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New PPP model for £1bn Watford hospital

A £1 billion hospital-led regeneration scheme in Watford is set to become one of the largest deals yet to be delivered using a so-called Local Asset Backed Vehicle structure.

The Watford Healthcare Campus, which was granted outline planning permission last week, features a new acute hospital for the city along with redevelopment of Watford Football Club’s Vicarage Road stadium, 500 new homes, a hotel, primary care facilities and as a series of infrastructure packages to provide transport and services for the site.

With planning approved the nine organisations involved in the campus - including local councils, NHS trusts and the football club - are all now considering how to deliver the scheme.

Campus project director Kyle McClelland said: “We could all now go our separate ways but we are investigating the possibility of forming a single development organisation, like a Local Asset Backed Vehicle, using new procurement methods.

“One big decision will be whether we keep the hospital in the development organisation or outside. If it is outside it could be delivered using Private Finance Initiative funding but if we retain it, it could be that it is funded and delivered by our development partner.”

LABVs allow public sector clients to form a joint venture with a private sector developer, with the public sector offering its assets in return for equal investment in regeneration work by the developer, with both sides sharing in any profits.

Another early trial of the LABV structure will next month see either John Laing or Land Securities Trillium chosen by Croydon Borough Council in south London to redevelop its town centre and council offices.

Earlier this year the campus team received reports from accountants Ernst & Young, lawyers Trowers & Hamlin and property experts Savills about how the single development organisation could be set up, and is now in the process of securing further consultants to supplement that work.

It has also carried out soft market testing with a range of major developers, contractors and consultants to check the viability of its proposals.

It is planned that the project organisation will be set up by the end of the financial year, allowing it to proceed with procurement of a development partner.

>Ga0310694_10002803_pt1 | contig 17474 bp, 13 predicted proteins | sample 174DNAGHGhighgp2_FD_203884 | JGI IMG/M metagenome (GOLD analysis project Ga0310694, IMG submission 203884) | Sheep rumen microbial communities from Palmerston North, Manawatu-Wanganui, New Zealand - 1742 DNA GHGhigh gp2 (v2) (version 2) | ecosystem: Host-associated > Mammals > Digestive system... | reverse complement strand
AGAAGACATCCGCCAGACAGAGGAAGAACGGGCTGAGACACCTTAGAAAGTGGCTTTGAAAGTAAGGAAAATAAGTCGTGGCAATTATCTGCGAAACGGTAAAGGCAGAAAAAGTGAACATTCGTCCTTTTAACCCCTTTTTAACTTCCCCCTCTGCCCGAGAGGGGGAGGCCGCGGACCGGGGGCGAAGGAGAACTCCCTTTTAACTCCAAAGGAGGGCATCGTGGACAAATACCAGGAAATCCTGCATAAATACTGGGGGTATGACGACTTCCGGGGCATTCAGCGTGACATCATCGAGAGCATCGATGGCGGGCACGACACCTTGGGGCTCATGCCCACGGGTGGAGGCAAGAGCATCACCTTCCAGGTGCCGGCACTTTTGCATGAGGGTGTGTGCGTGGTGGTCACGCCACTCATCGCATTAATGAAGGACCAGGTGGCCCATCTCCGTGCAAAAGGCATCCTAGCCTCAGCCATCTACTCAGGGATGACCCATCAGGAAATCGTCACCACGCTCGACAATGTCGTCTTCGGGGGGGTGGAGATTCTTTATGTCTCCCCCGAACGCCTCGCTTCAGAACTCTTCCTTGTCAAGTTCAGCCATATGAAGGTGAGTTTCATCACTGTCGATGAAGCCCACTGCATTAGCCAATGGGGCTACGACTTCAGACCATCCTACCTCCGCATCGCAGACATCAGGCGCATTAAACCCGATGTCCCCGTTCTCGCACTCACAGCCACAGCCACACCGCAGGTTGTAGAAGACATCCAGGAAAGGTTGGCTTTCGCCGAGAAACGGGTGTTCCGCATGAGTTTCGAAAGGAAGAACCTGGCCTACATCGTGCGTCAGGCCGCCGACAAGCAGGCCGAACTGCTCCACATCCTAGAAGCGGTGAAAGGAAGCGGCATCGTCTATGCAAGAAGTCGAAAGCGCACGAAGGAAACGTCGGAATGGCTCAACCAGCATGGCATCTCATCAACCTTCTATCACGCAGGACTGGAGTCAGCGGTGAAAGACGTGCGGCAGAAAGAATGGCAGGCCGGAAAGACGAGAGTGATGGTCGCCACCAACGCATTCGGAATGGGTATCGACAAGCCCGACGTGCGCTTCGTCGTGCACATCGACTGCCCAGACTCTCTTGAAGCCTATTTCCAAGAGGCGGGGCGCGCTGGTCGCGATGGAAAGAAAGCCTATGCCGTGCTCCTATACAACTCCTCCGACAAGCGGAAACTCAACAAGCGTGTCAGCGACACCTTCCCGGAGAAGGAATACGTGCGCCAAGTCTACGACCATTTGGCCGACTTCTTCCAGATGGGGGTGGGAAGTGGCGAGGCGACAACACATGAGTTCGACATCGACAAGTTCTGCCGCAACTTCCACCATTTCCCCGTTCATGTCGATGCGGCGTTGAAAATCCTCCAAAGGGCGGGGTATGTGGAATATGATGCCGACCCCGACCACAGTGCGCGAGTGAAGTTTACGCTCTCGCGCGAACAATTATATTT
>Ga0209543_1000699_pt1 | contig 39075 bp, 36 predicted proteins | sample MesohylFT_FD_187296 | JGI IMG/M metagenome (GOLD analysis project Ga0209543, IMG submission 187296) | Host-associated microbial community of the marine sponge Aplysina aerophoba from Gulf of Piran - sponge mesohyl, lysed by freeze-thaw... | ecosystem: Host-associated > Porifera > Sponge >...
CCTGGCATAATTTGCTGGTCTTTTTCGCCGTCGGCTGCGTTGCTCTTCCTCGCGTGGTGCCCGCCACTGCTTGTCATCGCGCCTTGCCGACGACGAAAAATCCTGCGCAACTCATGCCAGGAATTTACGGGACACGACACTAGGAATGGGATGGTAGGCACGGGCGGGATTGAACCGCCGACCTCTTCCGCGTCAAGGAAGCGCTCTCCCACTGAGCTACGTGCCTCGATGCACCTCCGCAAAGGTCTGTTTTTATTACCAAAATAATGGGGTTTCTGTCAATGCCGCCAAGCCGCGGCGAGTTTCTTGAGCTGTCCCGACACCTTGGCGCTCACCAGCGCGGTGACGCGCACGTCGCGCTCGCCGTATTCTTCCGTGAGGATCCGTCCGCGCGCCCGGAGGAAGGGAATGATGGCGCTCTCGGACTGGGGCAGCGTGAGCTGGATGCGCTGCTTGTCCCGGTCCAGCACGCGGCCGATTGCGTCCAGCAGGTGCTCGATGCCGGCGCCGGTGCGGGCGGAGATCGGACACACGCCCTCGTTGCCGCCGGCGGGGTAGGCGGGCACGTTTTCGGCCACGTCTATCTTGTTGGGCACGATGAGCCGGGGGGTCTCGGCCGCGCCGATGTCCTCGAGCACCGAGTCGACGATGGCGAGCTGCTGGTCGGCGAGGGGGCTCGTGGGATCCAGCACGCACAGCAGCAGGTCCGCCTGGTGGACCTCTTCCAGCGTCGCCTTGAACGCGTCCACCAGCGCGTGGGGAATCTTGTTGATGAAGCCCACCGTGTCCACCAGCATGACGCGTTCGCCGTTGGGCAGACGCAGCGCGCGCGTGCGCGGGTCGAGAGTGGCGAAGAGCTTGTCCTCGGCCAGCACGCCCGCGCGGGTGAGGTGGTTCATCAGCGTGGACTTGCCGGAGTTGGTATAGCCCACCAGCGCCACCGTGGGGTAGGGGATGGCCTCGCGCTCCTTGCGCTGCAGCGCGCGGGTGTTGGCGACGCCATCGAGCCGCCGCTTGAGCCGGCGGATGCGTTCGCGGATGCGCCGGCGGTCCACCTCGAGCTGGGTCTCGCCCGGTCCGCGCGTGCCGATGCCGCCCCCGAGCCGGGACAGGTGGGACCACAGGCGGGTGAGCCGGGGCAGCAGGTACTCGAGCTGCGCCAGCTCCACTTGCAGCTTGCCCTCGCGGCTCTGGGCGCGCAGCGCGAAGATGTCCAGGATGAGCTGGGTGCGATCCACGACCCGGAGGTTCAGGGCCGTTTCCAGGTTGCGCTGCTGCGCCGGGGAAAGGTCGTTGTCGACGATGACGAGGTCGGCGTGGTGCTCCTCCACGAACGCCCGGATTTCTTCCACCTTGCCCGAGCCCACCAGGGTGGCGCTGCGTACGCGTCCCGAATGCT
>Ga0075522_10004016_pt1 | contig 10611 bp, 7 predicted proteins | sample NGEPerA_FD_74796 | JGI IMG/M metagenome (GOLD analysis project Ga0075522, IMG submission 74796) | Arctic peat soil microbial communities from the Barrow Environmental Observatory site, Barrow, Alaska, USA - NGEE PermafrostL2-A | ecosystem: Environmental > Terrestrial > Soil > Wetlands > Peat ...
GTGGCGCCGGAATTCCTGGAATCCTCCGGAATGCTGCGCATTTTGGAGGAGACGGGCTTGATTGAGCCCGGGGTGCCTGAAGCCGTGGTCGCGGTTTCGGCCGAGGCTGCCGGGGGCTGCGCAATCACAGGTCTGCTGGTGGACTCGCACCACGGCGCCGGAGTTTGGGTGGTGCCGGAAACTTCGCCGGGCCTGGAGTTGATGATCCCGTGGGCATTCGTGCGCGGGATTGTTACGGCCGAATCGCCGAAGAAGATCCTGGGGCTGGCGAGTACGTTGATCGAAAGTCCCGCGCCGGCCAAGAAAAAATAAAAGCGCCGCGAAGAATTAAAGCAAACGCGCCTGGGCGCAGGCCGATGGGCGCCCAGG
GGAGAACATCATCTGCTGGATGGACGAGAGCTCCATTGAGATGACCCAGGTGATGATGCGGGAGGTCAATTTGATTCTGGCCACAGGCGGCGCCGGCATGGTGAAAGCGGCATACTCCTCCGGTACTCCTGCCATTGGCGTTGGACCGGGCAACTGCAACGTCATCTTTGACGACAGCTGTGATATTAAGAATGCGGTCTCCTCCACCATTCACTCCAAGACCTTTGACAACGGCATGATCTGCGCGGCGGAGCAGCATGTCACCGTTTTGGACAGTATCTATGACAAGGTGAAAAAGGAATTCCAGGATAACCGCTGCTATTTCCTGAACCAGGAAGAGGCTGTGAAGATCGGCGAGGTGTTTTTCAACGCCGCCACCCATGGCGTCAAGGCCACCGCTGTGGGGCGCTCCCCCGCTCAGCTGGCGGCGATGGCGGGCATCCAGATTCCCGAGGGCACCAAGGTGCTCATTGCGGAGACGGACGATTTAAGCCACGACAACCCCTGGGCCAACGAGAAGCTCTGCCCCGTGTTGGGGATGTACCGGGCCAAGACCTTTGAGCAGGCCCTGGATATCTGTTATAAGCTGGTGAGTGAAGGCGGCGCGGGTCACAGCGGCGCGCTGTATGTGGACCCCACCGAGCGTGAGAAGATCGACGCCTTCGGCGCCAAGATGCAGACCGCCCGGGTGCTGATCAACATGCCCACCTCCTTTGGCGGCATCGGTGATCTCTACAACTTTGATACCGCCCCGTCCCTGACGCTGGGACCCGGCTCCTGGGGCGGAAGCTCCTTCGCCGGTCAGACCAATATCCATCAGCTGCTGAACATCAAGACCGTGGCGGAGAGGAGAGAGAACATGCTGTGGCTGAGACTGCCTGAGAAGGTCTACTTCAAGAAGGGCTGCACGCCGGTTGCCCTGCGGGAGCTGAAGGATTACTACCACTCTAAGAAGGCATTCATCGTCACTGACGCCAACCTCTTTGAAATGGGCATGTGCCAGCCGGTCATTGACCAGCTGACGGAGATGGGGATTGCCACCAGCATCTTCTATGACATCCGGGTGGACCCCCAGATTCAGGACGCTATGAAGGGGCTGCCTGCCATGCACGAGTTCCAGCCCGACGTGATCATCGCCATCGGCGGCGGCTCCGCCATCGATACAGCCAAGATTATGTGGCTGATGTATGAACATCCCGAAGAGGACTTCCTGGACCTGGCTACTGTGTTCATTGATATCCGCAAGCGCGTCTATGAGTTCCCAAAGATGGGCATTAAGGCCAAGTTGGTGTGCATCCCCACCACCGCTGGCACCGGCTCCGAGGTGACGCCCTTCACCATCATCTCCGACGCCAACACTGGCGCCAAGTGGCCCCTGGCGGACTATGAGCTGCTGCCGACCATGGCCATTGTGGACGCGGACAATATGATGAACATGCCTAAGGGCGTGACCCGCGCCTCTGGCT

The business case for the hospital is set to be submitted for go-ahead by late 2009 - a decision is due in the first quarter of 2010. Overall work on the campus is expected to take around a decade to complete.

Analysis: Complex approach not always correct

By Chris Pratt

The idea of public sector assets being developed in partnership with the private sector, with the private sector taking some risk in return for a share of the return, is now established.

It has been used on a number of projects that prove that it works.

Key to making the Watford scheme work will be the public sector knowing what is important to it
and ensuring that these factors are central to its approach.

LABVs are complex and should not be used if a simpler approach will work. There needs to be good reasons for using them.

For both the private and public sector this is an expensive way to become involved in a project so it all needs to be tested.

The partners need to know their risks and the return.

If this is a simple property transaction there are faster and cheaper ways of achieving the objectives that should be considered.

But if the public sector wants to share profits and retain control of a range of project deliverables, the starting point of a LABV structure is what is needed.

Chris Pratt is managing director of King Sturge Financial Services

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